With Coding, Julian Makes His Own Rules
Julian is a 4th grader from San Francisco whose awesome dragon game caught our eye. Read on to learn how he learned to code and why he loves making games!
What are your hobbies? My hobbies are playing basketball, playing in the garden, playing inside, and reading. That’s my biggest hobby. Also coding and piano.
What do you want to be when you grow up? Maybe someone who makes robots. That fly around. In space!
How did you get introduced to coding? At school, we did Hour of Code and I thought it was really fun, so I told Mommy and Daddy and they downloaded a bunch of things so I could do more coding.
What’s your favorite project that you’ve made? I think it’s my dragon game.
Do you ever look at the Tynker community? Yeah, I get ideas from there because they have really good ideas.
What’s your favorite feature in Tynker? Making physics using the Physics Engine.
What are you planning to make? I’m planning to make this game about an alien kitty. It’s going to be an alien and he’s going to do stuff on an alien planet.
Why do you like to code? Because you can create your own things and you don’t have to follow other people’s rules. Sometimes other people’s rules are weird.
Do you think other kids should learn to code? Yeah, because it’s really fun. It’s kind of hard at the start, but if you can read, it’s really easy.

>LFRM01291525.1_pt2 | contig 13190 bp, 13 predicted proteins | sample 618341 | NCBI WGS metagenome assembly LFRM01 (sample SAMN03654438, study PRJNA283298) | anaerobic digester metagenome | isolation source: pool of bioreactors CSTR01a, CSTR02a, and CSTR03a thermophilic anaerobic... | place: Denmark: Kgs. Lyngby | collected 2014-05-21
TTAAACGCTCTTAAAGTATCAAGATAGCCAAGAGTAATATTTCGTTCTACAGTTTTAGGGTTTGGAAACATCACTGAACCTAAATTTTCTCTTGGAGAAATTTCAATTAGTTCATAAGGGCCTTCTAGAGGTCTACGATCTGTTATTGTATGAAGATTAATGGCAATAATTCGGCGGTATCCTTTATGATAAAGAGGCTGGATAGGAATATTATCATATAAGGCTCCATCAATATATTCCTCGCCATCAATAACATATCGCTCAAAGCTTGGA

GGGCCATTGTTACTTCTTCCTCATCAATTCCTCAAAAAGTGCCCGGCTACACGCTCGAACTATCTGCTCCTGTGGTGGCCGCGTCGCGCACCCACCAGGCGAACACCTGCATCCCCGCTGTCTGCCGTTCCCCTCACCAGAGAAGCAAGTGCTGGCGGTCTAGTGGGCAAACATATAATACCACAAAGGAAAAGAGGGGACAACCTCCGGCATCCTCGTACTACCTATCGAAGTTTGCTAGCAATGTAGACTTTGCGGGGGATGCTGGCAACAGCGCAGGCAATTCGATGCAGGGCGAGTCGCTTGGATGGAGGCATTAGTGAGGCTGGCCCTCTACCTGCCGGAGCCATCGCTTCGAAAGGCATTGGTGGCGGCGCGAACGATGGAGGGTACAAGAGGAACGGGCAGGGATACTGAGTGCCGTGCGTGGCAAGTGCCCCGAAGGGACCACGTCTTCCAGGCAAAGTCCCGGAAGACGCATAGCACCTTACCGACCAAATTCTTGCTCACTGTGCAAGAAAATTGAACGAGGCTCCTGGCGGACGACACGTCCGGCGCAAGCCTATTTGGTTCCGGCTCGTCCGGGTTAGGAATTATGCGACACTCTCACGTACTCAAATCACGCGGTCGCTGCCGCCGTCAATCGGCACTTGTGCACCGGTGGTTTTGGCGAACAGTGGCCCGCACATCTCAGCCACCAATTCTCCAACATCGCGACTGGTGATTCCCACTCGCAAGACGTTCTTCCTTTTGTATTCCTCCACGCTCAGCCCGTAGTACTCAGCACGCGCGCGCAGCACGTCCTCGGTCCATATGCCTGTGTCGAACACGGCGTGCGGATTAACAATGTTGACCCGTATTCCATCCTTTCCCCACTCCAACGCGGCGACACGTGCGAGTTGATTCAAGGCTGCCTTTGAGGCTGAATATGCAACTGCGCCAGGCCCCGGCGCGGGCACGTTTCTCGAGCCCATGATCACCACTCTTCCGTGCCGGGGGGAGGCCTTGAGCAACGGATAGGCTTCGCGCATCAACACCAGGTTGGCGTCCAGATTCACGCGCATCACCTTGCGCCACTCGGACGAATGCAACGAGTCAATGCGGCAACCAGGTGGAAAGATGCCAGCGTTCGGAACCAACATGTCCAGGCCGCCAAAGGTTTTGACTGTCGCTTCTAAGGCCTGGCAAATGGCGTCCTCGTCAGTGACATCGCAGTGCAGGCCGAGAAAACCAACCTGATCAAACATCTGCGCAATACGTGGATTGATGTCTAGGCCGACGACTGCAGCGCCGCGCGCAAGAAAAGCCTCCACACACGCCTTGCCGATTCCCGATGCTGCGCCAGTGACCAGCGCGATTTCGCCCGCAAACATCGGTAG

What advice would you give for kids just getting started with Tynker? You shouldn’t stop trying after your first try. At my first try, I was frustrated. I was trying to make something move, but I didn’t wait any seconds, so it just popped away, and I did too many steps.
Julian’s “The Flying Penguin Game” works best when you open it through the Tynker app on a mobile device. Not all features are supported on computers.
Julian’s parents Michael and Emily both work in the tech industry in Silicon Valley, so they understand the importance of kids learning to code. They see coding not only as a useful skill, but as a creative outlet: “It’s the language of creativity. [My kids] actually don’t have a lot of screen time, and the only time we allow them to have screen time is if they’re doing something creative. They’re very driven to not just watch things, but do something creative.” When Julian’s teacher introduced Python to his class after he’d already done a lot of coding with Tynker, she noticed that Julian seemed to catch on really quickly. Emily says, “I feel like Tynker really helped him understand the logic behind the code, so he was able to learn [Python] much faster.”
Thanks so much for talking to us, Julian! We loved playing your projects and hearing about what inspires you to code.
Looking for more fun? Try out Julian’s newest game, where you’re a cat who needs to dodge cars and catch mice!